When my children were growing up, there were a limited number of Hanukkah books for children. Each year since their youth, a variety of books have been published. This year, Kar Ben Publishing (a division of Lerner Publishing Group) added two notable books to the Hanukkah list- Emanuel and the Hanukkah Rescue (by Heidi Smith Hyde and illustrated by Jamel Akib) and Maccabee Meals: Food and Fun for Hanukkah (by Judye Groner and Madeline Wikler and illustrated by Ursula Roma).
Emanuel and the Hanukkah Rescue (by Heidi Smith Hyde and illustrated by Jamel Akib)
I am partial to books that mix culture with historical events. Picture books that fall within the genre of historical fiction are a gem. Thus, I am fascinated by the picture book, Emanuel and the Hanukkah Rescue. Heidi skillfully places this Hanukkah story in 18th century Massachusetts and uses the precarious situation of secret Jews as part of her plot. Secret Jews is an umbrella term that includes anusim, conversos, and crypto-Jews. All of these words refer to Jews who were forced to convert to Christianity and chose to maintain some level of Jewish identity.
The main character, Emanuel, falls into this category. His family had immigrated to America from Portugal. Prior to leaving Europe, they were living as secret Jews. Even though America was their new home, the family was haunted by their fears. They practiced their Judaism behind closed doors since they did not want anyone to know their true identity.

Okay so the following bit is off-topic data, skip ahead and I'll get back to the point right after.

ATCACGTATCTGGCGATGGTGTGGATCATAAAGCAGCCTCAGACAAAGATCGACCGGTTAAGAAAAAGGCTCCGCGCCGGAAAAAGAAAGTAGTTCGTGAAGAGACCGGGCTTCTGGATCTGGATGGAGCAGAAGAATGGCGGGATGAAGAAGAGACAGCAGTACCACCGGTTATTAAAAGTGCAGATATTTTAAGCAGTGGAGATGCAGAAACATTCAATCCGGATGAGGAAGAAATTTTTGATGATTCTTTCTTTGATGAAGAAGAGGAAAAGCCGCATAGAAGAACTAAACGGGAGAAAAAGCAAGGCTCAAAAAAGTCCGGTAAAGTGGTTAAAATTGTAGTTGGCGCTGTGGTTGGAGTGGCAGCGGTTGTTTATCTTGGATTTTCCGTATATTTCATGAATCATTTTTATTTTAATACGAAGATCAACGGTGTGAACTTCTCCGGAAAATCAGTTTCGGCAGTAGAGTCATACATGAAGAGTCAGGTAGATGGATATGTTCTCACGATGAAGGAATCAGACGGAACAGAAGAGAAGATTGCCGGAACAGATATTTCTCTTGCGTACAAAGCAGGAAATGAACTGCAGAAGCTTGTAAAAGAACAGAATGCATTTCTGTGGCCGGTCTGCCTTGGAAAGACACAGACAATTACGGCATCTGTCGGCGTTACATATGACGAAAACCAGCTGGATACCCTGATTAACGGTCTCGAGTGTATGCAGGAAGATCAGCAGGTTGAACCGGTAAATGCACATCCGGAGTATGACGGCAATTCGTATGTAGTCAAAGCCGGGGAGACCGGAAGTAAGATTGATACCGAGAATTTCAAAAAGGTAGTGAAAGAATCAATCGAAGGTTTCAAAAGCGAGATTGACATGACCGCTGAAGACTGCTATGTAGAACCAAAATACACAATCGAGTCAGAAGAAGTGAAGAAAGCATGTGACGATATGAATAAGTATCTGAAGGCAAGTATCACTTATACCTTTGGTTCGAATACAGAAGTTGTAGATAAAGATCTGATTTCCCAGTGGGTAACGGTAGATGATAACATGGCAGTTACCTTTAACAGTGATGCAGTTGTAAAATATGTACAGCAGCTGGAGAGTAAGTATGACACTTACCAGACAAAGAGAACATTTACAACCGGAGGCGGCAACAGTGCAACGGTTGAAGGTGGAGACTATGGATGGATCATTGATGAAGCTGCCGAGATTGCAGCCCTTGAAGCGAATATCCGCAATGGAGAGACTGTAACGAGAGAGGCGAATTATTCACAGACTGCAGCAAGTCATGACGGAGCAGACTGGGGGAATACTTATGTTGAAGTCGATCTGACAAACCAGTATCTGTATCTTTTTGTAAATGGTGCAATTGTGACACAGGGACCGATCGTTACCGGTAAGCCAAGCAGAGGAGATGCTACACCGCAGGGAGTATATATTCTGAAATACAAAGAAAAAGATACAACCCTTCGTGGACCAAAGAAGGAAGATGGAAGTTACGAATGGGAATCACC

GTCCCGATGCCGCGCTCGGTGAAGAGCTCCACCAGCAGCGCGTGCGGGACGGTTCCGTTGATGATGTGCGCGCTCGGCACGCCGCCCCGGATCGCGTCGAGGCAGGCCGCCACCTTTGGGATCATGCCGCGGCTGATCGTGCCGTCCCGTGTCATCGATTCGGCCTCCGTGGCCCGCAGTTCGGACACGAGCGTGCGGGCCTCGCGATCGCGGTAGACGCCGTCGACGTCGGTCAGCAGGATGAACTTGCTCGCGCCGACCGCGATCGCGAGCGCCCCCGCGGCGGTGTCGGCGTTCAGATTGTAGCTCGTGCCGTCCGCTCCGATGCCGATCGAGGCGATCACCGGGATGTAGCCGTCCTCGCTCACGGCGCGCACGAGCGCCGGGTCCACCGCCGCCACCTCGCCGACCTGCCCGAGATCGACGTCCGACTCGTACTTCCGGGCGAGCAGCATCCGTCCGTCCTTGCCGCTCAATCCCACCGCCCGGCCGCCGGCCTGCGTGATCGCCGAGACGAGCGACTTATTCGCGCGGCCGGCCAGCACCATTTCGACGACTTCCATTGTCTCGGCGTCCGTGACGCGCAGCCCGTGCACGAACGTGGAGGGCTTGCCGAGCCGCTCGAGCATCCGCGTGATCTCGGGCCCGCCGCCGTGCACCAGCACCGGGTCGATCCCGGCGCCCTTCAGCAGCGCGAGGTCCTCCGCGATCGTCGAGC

Emanuel could not understand his father’s concerns nor could he appreciate the dangers associated with being a 18th century whaler. To satisfy his desire to work on a ship, he stowed away on a vessel leaving the harbor and left a note behind for his father. Turbulent weather made him reevaluate what he had done. Meanwhile, Emanuel’s disappearance made his father rethink his attitude toward his Jewish practices.
The storm had destroyed the town’s lighthouse. Without the lighthouse, the badly damaged ship could not return to land. Oil lamps lit by the Jewish families in the town illuminated the ship’s way. Both father and son learned a lesson.
Jamel’s chalk pastel drawings bring the reader back to 18th century America and add to the feelings associated with coastal towns and being aboard a ship.
While this book only touches briefly on Hanukkah traditions, it provides a wonderful way to introduce the topic of religious freedom, both in the time of the Maccabees (time period of the story of Hanukkah) and during and after the Spanish Inquisition. This can also be expanded to include a discussion of our freedoms in America.
- Historical fiction
- Stories with a lesson
- Keeping secrets
- Child/parent relationships
- Secret Jews, anusim, conversos, and marranos
- Spanish Inquisition
- Religious freedom
- People’s rights in America vs. elsewhere
- Basic ideas found in the US Constitution
- Consequences of running away
- Learning lessons from experiences
- Life in 18th century America
- Adjusting to a new country
- Immigrants and their fears
Maccabee Meals: Food and Fun for Hanukkah (Judye Groner and Madeline Wikler and illustrated by Ursula Roma)
This small book is a great resource for parents and possibly teachers who are looking for ways to enhance their Hanukkah celebration with hands-on activities.
- Judye Groner and Madeline Wikler are recipients of the Sidney Taylor Body of Work Award from the Association of Jewish Libraries
- Heidi Smith Hyde is a National Book Award Finalist, winner of Sydney Taylor Notable Children’s Book, and winner of Sugarman Award for Best Jewish Children’s Book
If you’re looking for children’s books for Hanukkah, I would recommend both of these books.
- Can you share a favorite Hanukkah book?
I’d love to hear your honest feedback. Published authors thrive on blog comments, Amazon critiques, Goodreads reviews as well as other online book evaluations